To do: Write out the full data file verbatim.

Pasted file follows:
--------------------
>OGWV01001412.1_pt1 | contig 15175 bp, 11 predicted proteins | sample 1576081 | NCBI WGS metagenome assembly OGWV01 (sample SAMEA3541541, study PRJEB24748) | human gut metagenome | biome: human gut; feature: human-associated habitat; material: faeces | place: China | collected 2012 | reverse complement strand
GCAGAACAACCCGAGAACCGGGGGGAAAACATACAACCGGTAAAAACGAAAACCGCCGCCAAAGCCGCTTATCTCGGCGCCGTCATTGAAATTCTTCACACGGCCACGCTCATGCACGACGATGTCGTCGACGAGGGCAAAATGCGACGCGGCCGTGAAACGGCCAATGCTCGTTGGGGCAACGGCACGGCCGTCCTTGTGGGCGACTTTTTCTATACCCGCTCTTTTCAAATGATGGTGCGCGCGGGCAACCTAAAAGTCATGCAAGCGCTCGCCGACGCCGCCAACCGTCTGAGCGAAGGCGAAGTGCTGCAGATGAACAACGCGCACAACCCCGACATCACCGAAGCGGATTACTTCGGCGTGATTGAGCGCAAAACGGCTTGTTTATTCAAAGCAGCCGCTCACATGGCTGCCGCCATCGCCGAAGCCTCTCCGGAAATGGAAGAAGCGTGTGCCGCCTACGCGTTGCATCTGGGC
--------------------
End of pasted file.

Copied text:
>OGWV01001412.1_pt1 | contig 15175 bp, 11 predicted proteins | sample 1576081 | NCBI WGS metagenome assembly OGWV01 (sample SAMEA3541541, study PRJEB24748) | human gut metagenome | biome: human gut; feature: human-associated habitat; material: faeces | place: China | collected 2012 | reverse complement strand
GCAGAACAACCCGAGAACCGGGGGGAAAACATACAACCGGTAAAAACGAAAACCGCCGCCAAAGCCGCTTATCTCGGCGCCGTCATTGAAATTCTTCACACGGCCACGCTCATGCACGACGATGTCGTCGACGAGGGCAAAATGCGACGCGGCCGTGAAACGGCCAATGCTCGTTGGGGCAACGGCACGGCCGTCCTTGTGGGCGACTTTTTCTATACCCGCTCTTTTCAAATGATGGTGCGCGCGGGCAACCTAAAAGTCATGCAAGCGCTCGCCGACGCCGCCAACCGTCTGAGCGAAGGCGAAGTGCTGCAGATGAACAACGCGCACAACCCCGACATCACCGAAGCGGATTACTTCGGCGTGATTGAGCGCAAAACGGCTTGTTTATTCAAAGCAGCCGCTCACATGGCTGCCGCCATCGCCGAAGCCTCTCCGGAAATGGAAGAAGCGTGTGCCGCCTACGCGTTGCATCTGGGC